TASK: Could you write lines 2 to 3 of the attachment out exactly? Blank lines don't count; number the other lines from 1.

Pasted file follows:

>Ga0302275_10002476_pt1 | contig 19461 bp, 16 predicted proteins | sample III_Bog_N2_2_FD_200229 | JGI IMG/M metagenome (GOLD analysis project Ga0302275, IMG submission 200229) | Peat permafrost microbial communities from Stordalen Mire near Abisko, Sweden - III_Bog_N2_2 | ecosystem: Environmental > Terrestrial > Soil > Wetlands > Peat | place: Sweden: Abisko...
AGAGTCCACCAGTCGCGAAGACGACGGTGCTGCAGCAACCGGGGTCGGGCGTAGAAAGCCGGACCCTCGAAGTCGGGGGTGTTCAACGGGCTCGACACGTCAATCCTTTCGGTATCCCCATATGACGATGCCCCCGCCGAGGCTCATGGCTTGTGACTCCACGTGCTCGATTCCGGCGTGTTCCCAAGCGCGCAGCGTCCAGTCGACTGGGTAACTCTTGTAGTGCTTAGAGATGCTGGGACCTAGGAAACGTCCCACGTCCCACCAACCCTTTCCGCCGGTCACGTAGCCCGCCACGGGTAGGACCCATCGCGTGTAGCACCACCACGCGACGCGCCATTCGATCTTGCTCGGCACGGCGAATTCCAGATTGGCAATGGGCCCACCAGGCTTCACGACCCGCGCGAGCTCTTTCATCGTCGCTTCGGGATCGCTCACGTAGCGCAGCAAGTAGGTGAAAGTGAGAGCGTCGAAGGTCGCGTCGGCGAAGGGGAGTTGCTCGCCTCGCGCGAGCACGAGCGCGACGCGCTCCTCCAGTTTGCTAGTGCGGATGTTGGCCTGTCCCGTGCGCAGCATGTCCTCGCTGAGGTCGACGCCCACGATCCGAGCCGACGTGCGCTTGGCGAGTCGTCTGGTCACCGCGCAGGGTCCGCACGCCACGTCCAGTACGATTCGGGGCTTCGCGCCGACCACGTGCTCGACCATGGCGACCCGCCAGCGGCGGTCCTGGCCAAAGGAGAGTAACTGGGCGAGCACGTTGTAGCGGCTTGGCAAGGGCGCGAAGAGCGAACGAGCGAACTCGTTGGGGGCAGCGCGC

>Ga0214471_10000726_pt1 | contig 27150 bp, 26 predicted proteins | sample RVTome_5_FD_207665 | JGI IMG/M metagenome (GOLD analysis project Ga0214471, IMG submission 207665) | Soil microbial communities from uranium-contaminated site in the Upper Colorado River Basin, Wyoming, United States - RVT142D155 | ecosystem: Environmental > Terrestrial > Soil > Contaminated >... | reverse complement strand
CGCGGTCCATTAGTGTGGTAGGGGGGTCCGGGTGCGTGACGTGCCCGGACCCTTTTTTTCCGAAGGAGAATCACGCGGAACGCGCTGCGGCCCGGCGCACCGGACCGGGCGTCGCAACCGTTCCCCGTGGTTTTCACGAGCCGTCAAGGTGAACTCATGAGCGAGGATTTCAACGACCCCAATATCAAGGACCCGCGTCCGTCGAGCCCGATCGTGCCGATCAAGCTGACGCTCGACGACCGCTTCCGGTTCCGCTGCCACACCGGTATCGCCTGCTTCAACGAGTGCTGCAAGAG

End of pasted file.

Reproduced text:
AGAGTCCACCAGTCGCGAAGACGACGGTGCTGCAGCAACCGGGGTCGGGCGTAGAAAGCCGGACCCTCGAAGTCGGGGGTGTTCAACGGGCTCGACACGTCAATCCTTTCGGTATCCCCATATGACGATGCCCCCGCCGAGGCTCATGGCTTGTGACTCCACGTGCTCGATTCCGGCGTGTTCCCAAGCGCGCAGCGTCCAGTCGACTGGGTAACTCTTGTAGTGCTTAGAGATGCTGGGACCTAGGAAACGTCCCACGTCCCACCAACCCTTTCCGCCGGTCACGTAGCCCGCCACGGGTAGGACCCATCGCGTGTAGCACCACCACGCGACGCGCCATTCGATCTTGCTCGGCACGGCGAATTCCAGATTGGCAATGGGCCCACCAGGCTTCACGACCCGCGCGAGCTCTTTCATCGTCGCTTCGGGATCGCTCACGTAGCGCAGCAAGTAGGTGAAAGTGAGAGCGTCGAAGGTCGCGTCGGCGAAGGGGAGTTGCTCGCCTCGCGCGAGCACGAGCGCGACGCGCTCCTCCAGTTTGCTAGTGCGGATGTTGGCCTGTCCCGTGCGCAGCATGTCCTCGCTGAGGTCGACGCCCACGATCCGAGCCGACGTGCGCTTGGCGAGTCGTCTGGTCACCGCGCAGGGTCCGCACGCCACGTCCAGTACGATTCGGGGCTTCGCGCCGACCACGTGCTCGACCATGGCGACCCGCCAGCGGCGGTCCTGGCCAAAGGAGAGTAACTGGGCGAGCACGTTGTAGCGGCTTGGCAAGGGCGCGAAGAGCGAACGAGCGAACTCGTTGGGGGCAGCGCGC

>Ga0214471_10000726_pt1 | contig 27150 bp, 26 predicted proteins | sample RVTome_5_FD_207665 | JGI IMG/M metagenome (GOLD analysis project Ga0214471, IMG submission 207665) | Soil microbial communities from uranium-contaminated site in the Upper Colorado River Basin, Wyoming, United States - RVT142D155 | ecosystem: Environmental > Terrestrial > Soil > Contaminated >... | reverse complement strand